"Russia cannot put up with a situation in which it delivers energy resources at loss-making prices -- effectively subsidizing the economies of those countries -- but the people there remain hungry," he said. "It is such a situation that creates fertile ground for orange revolutions, after which little changes for the people, while the new rulers, at least some of them, receive salaries from the Americans either directly or covertly."(Simon Saradzhyan, Moscow Times, August 24, 2005)
UNSTABLE PAKISTAN IS STILL THE BIGGEST THREAT
If Washington continues to accept Musharraf’s episodic “reform” steps with the justification that the alternative is worse, it may lead to a day when a US President is once again forced to present Islamabad with an ultimatum in the aftermath of a precipitating event such as a mass casualty terrorist attack that is traced back to Pakistan or perhaps a near nuclear crisis with India triggered by the actions of a Pakistani jihadist group. (Kaushik Kapisthalam, In The National Interest, August 23, 2005)
PAKISTAN'S DANGER IS NOT THE MADRASAS; IT'S GUERRILLA TRAINING CAMPS
Husain Haqqani writes in The Indian Express: The Pakistani government's decision to bar 1,400 foreigners from studying at the country's madrasas is not the solution to terrorism. None of the terrorists involved in international attacks linked to Pakistan , even tenuously, over the last several years have been regular foreign madrasa students. Pakistan 's real problem is the training camps established by Jihad ist groups in the country, which were tolerated by the Pakistani state for strategic reasons. Some of these camps operated under the cover of madrasas. By focusing on madrasas, and then only on foreigners within the madrasas, Pakistani officials are again missing the opportunity to move forward with a complete roll back of Jihad ism.(Husain Haqqani, The Indian Express, August 3, 2005)
George Bush takes time out from his 5-week summer vacation to insist that the war will go on.
GETTING ON WITH HIS LIFE
The irrepressible Maureen Dowd notes in the New York Times that: "As W.'s neighbors get in scraps with the antiwar forces coalescing around the ranch; as the Pentagon tries to rustle up updated armor for our soldiers, who are still sitting ducks in the third year of the war; as the Iraqi police we train keep getting blown up by terrorists, who come right back every time U.S. troops beat them up; as Shiites working on the Iraqi constitution conspire with Iran about turning Iraq into an Islamic state that represses women; and as Iraq hurtles toward a possible civil war, W. seems far more oblivious than his father was with his Persian Gulf crisis.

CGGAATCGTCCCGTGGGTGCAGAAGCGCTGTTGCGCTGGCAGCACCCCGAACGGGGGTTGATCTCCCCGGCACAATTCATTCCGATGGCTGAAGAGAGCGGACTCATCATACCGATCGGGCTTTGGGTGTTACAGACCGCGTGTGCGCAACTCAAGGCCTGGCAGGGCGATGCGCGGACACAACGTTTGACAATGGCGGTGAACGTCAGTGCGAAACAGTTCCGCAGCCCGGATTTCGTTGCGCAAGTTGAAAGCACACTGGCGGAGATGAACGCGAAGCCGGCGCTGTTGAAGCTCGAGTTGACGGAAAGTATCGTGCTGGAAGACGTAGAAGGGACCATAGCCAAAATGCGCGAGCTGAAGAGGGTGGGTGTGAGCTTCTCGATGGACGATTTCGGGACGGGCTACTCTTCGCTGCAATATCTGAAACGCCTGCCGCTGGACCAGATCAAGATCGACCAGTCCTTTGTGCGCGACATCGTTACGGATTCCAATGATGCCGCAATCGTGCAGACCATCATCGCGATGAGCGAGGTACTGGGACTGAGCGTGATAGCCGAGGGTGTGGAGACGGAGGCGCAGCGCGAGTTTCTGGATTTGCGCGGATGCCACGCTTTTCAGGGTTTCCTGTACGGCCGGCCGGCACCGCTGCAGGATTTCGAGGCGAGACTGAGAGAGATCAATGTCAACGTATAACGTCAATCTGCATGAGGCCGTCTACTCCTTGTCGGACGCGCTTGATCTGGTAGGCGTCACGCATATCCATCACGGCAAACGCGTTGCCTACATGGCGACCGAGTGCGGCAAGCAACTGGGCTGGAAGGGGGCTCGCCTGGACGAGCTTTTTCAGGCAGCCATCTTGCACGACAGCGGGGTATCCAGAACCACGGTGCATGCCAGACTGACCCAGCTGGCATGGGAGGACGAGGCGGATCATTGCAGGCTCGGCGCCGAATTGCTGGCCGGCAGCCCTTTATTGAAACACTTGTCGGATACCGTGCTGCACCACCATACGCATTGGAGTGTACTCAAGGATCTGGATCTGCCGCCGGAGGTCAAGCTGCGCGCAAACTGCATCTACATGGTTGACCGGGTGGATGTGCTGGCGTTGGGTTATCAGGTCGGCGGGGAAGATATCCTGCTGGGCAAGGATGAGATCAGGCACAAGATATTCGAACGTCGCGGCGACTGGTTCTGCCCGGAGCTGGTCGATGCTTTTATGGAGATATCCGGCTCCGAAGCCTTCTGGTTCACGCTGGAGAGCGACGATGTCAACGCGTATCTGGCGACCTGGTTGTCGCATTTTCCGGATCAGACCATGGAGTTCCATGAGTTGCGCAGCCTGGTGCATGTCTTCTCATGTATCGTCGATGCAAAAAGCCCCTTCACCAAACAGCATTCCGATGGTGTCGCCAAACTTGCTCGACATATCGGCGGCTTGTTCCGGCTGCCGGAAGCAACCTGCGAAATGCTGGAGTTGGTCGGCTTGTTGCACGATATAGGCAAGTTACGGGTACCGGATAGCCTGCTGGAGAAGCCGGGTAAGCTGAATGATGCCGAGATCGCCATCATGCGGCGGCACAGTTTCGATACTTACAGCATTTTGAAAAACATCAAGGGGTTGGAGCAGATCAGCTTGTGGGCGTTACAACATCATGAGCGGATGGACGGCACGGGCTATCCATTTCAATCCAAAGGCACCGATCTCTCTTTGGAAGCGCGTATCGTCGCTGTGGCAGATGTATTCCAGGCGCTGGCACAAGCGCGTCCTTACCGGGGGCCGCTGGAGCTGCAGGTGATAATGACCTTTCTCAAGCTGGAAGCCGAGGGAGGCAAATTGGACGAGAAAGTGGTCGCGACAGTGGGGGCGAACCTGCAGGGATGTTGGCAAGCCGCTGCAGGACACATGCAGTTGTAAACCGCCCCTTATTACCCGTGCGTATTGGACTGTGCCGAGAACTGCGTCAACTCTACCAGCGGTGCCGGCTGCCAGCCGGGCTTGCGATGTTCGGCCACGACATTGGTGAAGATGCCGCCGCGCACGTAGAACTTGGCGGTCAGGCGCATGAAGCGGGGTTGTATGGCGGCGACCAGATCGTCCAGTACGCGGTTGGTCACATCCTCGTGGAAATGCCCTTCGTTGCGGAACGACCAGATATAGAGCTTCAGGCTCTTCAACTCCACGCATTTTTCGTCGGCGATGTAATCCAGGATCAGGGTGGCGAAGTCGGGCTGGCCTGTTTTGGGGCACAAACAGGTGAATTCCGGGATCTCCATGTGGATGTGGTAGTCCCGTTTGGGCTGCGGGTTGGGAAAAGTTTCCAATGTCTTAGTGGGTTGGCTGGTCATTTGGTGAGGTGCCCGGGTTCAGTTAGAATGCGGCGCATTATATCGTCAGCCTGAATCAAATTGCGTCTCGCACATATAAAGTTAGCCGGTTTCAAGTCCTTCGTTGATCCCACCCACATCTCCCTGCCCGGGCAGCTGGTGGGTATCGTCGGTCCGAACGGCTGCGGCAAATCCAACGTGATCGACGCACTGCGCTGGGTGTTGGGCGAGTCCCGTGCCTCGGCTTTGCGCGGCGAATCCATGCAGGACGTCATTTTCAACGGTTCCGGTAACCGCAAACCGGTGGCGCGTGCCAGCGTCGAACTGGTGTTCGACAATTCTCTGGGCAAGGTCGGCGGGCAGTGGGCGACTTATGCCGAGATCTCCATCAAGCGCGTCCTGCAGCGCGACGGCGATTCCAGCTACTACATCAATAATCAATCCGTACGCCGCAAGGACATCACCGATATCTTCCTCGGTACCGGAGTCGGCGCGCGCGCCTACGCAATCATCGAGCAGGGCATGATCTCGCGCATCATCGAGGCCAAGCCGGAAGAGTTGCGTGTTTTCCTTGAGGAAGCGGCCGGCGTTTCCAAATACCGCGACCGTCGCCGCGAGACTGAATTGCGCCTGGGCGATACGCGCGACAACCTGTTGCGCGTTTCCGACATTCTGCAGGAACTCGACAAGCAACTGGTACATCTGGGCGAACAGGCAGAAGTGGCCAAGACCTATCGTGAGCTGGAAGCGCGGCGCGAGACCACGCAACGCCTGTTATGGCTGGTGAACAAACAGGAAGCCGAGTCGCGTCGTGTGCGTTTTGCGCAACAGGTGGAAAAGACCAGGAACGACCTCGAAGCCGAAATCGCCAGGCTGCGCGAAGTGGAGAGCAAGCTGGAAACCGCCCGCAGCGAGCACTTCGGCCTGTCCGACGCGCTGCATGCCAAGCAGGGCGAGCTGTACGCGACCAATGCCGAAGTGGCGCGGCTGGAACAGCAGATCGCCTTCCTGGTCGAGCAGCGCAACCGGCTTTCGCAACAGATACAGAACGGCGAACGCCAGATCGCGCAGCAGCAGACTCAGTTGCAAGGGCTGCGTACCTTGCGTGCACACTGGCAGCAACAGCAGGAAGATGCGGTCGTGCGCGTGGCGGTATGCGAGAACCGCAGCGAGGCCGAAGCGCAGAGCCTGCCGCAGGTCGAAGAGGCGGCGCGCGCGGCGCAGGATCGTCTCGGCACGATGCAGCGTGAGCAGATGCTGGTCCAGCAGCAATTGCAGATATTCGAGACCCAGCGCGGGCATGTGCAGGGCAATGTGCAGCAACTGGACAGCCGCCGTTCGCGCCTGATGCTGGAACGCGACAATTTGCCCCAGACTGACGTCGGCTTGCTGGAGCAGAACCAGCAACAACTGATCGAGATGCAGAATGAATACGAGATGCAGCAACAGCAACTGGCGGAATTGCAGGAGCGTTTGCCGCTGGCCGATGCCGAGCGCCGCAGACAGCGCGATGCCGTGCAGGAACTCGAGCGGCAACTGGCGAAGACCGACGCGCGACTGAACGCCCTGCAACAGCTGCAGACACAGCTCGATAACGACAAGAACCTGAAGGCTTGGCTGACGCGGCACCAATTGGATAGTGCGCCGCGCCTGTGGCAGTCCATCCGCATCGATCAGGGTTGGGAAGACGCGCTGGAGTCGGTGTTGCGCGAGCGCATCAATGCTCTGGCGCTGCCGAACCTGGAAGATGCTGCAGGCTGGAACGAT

This president is in a truly scary place in Iraq. Americans can't get out, or they risk turning the country into a terrorist haven that will make the old Afghanistan look like Cipriani's. Yet his war, which has not accomplished any of its purposes, swallows ever more American lives and inflames ever more Muslim hearts as W. reads a book about the history of salt and looks forward to his biking date with Lance Armstrong on Saturday..." (MaureenDowd, The New York Times, August 17, 2005)
DUCKING THE ANTI-WAR CROWD AT THE TAMARACK Channel 11, KCBD-TV, Lubbock, Texas, reports that Tamarack Resort received official confirmation today that "President George W. Bush will be at the Idaho mountain resort Aug. 22-24. Tamarack is located in the Payette River Valley, 100 miles North of Boise in Valley County, Idaho.During the President's visit, access to the resort will be limited to Tamarack Resort homeowners, Club members, lodging guests and season pass holders. However, there will be no planned public appearances by the President and some areas of the resort may be restricted. For more information regarding President Bush's visit to the resort, please call 877-TAM-RESORT or 208-325-1000 or visit www.tamarackidaho.com."
The Idaho Statesman on how much the President's vacation costs.
Taxpayers are footing the bill for Bush's vacation because his speeches in Salt Lake City and Nampa are considered official business.
NO TIME OFF ON LATE-NIGHT TV
Not surprisingly, Jay Leno and David Letterman have been having a field day. Jimmy Kimmel observes drily: "The president jumped on a plane to start a five-week vacation. This will be the longest presidential vacation in 36 years. This means President Bush has now been on vacation for 27% of his presidency. That means the country could be 27% more screwed up than it already is." --Jimmy Kimmel (Dan Kurtzman's Guide to Political Humour, August 22, 2005)
LOONEY TOONS-PAT ROBERTSON VS. HUGO CHAVEZ
MediaMatters.com carries an online video clip of the embarrassing comments by the "Christian" televangelist suggesting that the administration "take out" the president of Venezuela. The Financial Times carries Venezuela's equally intemperate ripost. Robertson has since tempered his previous position, explaining that "taking some one out" can mean simply kidnapping and doesn't necessarily have to refer to murder.
Robertson apologizes for remarks (Reuters, August 24, 2005)
Robertson on 700 Club
video-online seems hardly repentent ("Christian Broadcast Network," August 24, 2005)
The Daily Show's Jon Stewart on Pat Robertson's suggestion that assassination "is a whole lot cheaper than starting a war..."